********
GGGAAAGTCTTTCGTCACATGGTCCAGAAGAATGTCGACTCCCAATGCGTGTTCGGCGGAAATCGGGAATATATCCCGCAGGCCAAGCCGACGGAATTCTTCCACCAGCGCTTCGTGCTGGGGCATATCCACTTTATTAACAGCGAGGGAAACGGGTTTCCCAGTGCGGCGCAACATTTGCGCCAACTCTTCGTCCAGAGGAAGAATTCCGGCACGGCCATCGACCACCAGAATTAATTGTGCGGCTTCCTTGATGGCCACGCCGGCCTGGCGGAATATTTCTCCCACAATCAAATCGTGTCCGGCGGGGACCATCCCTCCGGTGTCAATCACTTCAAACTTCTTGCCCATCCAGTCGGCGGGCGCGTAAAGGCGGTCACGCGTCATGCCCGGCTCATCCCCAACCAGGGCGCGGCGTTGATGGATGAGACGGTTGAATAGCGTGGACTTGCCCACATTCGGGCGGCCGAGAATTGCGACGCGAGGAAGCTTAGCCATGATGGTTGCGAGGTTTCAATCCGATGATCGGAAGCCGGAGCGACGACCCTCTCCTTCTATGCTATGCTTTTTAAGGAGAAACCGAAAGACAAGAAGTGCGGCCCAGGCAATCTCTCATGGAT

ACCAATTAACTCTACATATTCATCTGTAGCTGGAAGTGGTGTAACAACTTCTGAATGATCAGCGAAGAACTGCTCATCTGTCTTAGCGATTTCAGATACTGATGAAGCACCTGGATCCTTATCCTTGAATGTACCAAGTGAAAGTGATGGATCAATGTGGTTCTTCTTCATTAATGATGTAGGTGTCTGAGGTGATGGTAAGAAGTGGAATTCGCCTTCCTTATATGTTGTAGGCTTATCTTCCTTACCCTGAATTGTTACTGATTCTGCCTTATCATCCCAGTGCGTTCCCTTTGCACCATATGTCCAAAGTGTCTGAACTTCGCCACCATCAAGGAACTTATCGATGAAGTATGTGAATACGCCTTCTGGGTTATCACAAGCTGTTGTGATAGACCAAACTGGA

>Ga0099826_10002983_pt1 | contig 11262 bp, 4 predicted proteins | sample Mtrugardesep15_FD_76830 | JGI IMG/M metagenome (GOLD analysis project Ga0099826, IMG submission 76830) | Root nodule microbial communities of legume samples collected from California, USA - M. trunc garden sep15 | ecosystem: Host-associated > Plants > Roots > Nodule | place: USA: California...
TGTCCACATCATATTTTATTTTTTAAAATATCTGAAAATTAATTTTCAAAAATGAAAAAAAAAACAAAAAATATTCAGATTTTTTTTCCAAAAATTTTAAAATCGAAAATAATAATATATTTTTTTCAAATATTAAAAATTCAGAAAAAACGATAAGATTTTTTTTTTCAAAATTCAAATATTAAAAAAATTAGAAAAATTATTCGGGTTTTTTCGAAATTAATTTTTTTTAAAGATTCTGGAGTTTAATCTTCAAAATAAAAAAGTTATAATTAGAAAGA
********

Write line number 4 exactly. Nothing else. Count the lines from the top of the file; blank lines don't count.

TGTCCACATCATATTTTATTTTTTAAAATATCTGAAAATTAATTTTCAAAAATGAAAAAAAAAACAAAAAATATTCAGATTTTTTTTCCAAAAATTTTAAAATCGAAAATAATAATATATTTTTTTCAAATATTAAAAATTCAGAAAAAACGATAAGATTTTTTTTTTCAAAATTCAAATATTAAAAAAATTAGAAAAATTATTCGGGTTTTTTCGAAATTAATTTTTTTTAAAGATTCTGGAGTTTAATCTTCAAAATAAAAAAGTTATAATTAGAAAGA